A project that is marketed as “inclusive” should at least try to include other people. Kelberman should not require a legal reason to do the right thing.


The City of Utica did us no better. There has yet to be a single public hearing, even though both the Planning Board and our councilman could have held one if they chose to. If you want to put up a shed or fence your neighbors get a letter - but not for a 60-unit apartment building? The bottom line is that undertaking a project of this size without any input from the people is unconscionable and undemocratic, no matter what the zoning is.


Instead, City Hall relied on a hilariously twisted interpretation of the ordinance that we call the “all cake, no vegetables” defense. They want the flexibility of their magical PDE spot zoning, but not the regulation they have knowingly bypassed that requires the site plan to come back to the Common Council for final approval. When we discovered this and pointed it out to them, they said it was a typo. In the NYS Code, Planned Unit Development and Planned Development are the same thing.


When asked to weigh in, the Common Council's lawyer said he thought we were out of time to file a lawsuit, not that we were wrong, He actually agreed with us, admitting that City Hall’s own legal team was divided. We have consulted multiple lawyers and they all agree with us too, based on when you start the clock. The city says it was when the Planning Board gave their approval (May ’18) and we are saying it is when the building permit was issued (Sept ’19).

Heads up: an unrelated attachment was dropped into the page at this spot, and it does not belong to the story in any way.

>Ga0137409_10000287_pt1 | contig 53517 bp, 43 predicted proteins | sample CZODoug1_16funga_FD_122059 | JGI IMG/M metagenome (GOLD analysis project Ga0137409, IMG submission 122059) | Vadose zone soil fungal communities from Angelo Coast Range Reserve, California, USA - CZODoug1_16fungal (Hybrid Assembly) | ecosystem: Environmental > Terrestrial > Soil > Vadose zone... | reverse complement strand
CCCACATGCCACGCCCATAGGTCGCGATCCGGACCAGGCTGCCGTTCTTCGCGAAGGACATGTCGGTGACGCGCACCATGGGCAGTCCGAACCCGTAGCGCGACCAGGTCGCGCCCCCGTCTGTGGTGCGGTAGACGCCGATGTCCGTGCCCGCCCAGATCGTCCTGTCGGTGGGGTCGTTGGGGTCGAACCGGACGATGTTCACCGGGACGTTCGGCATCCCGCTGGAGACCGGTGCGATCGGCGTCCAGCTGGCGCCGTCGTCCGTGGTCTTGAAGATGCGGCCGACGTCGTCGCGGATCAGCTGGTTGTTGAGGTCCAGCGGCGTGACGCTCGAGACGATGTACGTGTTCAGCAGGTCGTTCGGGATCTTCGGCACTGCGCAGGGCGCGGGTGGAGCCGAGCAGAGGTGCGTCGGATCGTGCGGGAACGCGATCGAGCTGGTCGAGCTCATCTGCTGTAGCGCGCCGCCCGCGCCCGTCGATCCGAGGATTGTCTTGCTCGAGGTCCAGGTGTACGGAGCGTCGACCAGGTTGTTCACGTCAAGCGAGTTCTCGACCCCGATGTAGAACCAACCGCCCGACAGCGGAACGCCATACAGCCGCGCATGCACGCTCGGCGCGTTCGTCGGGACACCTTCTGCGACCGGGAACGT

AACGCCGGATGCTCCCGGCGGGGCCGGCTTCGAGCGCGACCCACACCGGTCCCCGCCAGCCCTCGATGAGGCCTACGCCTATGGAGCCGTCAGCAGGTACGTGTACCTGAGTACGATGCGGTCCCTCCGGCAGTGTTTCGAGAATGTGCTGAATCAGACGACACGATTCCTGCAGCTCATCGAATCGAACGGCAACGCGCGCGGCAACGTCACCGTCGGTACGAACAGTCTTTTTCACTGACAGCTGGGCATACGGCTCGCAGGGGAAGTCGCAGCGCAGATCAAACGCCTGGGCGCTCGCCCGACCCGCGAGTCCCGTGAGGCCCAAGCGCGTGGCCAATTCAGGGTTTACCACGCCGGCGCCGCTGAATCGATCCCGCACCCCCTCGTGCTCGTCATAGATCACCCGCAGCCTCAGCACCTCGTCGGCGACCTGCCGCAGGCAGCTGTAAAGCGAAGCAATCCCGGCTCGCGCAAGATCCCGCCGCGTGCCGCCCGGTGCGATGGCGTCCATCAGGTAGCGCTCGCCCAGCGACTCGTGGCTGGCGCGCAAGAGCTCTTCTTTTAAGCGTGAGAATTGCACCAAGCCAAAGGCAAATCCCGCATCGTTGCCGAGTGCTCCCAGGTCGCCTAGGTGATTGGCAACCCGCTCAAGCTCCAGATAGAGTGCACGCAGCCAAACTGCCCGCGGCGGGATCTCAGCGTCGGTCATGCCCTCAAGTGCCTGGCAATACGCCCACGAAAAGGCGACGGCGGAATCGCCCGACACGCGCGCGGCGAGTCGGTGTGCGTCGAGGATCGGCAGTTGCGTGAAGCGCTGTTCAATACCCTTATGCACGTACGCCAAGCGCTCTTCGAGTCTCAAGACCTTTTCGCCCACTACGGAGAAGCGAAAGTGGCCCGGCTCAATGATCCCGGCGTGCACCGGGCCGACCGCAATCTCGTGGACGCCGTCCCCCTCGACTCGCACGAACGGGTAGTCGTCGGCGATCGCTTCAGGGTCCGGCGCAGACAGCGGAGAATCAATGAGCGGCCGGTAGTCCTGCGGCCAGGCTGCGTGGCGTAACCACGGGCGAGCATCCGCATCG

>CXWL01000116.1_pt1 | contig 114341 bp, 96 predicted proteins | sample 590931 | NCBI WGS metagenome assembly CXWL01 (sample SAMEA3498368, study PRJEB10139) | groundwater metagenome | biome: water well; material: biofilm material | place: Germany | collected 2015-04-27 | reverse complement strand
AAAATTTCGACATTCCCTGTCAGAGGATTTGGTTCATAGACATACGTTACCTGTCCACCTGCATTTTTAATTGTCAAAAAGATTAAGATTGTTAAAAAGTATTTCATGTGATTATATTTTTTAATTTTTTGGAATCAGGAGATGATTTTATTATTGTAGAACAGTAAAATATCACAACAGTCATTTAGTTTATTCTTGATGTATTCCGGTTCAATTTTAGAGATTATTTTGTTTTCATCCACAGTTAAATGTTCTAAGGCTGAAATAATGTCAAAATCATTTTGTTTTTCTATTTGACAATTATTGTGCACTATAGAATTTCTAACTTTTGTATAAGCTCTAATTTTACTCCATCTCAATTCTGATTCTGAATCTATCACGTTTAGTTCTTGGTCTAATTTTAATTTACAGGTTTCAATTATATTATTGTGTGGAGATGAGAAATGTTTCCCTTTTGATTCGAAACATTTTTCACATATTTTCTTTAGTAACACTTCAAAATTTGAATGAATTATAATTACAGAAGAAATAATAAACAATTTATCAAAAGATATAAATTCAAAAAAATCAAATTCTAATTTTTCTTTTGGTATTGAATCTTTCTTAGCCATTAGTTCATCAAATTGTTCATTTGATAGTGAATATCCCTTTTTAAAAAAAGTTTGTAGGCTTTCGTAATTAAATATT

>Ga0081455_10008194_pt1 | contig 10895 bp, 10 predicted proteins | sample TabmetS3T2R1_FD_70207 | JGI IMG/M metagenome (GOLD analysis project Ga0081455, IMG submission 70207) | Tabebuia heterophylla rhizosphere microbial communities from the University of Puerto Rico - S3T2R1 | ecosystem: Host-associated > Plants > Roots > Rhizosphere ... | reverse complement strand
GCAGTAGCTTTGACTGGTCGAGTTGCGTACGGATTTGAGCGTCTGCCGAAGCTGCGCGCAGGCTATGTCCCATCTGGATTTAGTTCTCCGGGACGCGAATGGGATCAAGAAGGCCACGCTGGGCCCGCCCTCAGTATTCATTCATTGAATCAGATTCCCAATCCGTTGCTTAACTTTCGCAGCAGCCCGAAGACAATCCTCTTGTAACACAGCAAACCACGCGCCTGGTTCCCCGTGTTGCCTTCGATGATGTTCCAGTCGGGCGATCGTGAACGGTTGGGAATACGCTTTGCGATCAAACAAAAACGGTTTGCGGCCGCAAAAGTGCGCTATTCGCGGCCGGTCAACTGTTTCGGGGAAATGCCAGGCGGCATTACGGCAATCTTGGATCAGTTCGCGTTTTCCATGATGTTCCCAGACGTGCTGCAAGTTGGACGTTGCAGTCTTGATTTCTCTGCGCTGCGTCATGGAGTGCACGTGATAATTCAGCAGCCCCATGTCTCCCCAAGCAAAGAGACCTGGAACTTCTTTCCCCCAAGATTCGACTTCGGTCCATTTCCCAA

Because the Council's legal authority to give final site approval (as per Sec. 2-29-276/278 of the code) has been ignored, we believe that the permit has been issued illegally; it should be revoked and the project should go to the Council for a vote.


We are just regular, working people and it will take $30-$50K for our neighborhood to challenge this in court through an Article 78 lawsuit. We should not have to spend our hard-earned money to right the wrongs done to us by the people we pay to represent us. But the neighborhood has decided to raise the money and do it anyway.


The Common Council still could - and should - seek the guidance of a truly independent lawyer outside of City Hall. Apparently though, a majority of the voting members lack the will to lead instead of follow. By rolling over before a legal consensus has been reached, they have abdicated their responsibilities and set a dangerous precedent for all future development in Utica.